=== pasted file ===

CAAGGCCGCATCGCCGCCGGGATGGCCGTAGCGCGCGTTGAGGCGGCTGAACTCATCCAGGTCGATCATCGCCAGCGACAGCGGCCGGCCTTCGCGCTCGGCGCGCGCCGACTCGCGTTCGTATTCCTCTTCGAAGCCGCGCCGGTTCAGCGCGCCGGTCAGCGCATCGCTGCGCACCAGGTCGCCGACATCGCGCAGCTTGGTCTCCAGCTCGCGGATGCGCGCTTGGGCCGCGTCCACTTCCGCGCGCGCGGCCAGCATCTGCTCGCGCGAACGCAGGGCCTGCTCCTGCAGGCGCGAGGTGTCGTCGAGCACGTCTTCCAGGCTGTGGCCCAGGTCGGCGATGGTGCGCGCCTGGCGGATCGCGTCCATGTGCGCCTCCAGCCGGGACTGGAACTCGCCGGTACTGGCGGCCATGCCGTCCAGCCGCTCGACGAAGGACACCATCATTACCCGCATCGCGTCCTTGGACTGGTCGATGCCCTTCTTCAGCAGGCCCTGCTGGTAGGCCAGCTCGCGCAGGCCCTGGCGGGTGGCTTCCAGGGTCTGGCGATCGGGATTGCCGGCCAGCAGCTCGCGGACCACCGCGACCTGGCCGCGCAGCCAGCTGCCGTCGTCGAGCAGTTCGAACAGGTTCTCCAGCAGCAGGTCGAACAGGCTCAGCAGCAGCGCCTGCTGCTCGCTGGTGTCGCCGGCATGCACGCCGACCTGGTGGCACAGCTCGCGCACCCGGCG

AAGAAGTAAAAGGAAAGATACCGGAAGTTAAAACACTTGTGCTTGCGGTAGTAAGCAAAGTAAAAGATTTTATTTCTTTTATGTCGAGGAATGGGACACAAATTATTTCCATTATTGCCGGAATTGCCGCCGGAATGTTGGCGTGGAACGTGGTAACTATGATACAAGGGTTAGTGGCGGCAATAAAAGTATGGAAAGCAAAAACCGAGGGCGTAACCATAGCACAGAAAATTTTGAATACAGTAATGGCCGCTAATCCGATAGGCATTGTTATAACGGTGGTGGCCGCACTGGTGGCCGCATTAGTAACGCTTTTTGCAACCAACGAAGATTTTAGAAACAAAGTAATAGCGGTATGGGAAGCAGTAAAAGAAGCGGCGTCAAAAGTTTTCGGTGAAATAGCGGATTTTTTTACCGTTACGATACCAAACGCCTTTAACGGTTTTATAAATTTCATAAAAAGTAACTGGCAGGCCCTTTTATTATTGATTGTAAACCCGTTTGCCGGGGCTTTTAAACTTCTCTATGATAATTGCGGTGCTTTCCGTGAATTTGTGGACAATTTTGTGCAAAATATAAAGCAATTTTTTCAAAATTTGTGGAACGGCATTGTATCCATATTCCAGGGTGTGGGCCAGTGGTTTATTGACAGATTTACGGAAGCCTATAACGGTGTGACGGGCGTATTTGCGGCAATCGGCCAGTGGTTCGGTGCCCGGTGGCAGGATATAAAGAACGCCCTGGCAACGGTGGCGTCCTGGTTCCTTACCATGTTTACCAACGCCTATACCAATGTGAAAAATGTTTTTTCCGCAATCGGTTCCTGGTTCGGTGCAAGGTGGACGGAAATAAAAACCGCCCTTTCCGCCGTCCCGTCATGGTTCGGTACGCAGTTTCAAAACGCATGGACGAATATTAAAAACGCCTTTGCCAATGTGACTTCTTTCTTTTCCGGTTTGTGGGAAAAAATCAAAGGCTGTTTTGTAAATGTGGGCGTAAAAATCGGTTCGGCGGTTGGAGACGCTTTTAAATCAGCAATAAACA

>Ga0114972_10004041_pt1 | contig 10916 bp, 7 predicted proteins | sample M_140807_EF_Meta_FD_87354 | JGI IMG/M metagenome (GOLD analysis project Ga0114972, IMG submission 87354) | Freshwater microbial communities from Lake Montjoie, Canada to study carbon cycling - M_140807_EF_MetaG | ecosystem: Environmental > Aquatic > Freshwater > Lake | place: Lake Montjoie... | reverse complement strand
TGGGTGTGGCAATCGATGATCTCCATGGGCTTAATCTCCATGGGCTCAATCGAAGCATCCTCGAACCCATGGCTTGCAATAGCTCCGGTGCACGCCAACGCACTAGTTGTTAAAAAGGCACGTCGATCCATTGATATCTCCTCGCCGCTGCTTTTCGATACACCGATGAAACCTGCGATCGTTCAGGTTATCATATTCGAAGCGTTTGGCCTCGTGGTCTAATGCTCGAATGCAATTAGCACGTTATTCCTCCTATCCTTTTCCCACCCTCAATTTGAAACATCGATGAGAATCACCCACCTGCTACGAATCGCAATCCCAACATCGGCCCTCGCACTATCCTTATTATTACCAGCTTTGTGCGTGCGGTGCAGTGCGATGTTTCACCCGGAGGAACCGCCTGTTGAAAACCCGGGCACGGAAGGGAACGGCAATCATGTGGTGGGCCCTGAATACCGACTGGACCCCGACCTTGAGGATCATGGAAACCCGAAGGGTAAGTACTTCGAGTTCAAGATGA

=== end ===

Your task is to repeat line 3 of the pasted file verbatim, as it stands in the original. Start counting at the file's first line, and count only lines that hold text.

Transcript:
>Ga0114972_10004041_pt1 | contig 10916 bp, 7 predicted proteins | sample M_140807_EF_Meta_FD_87354 | JGI IMG/M metagenome (GOLD analysis project Ga0114972, IMG submission 87354) | Freshwater microbial communities from Lake Montjoie, Canada to study carbon cycling - M_140807_EF_MetaG | ecosystem: Environmental > Aquatic > Freshwater > Lake | place: Lake Montjoie... | reverse complement strand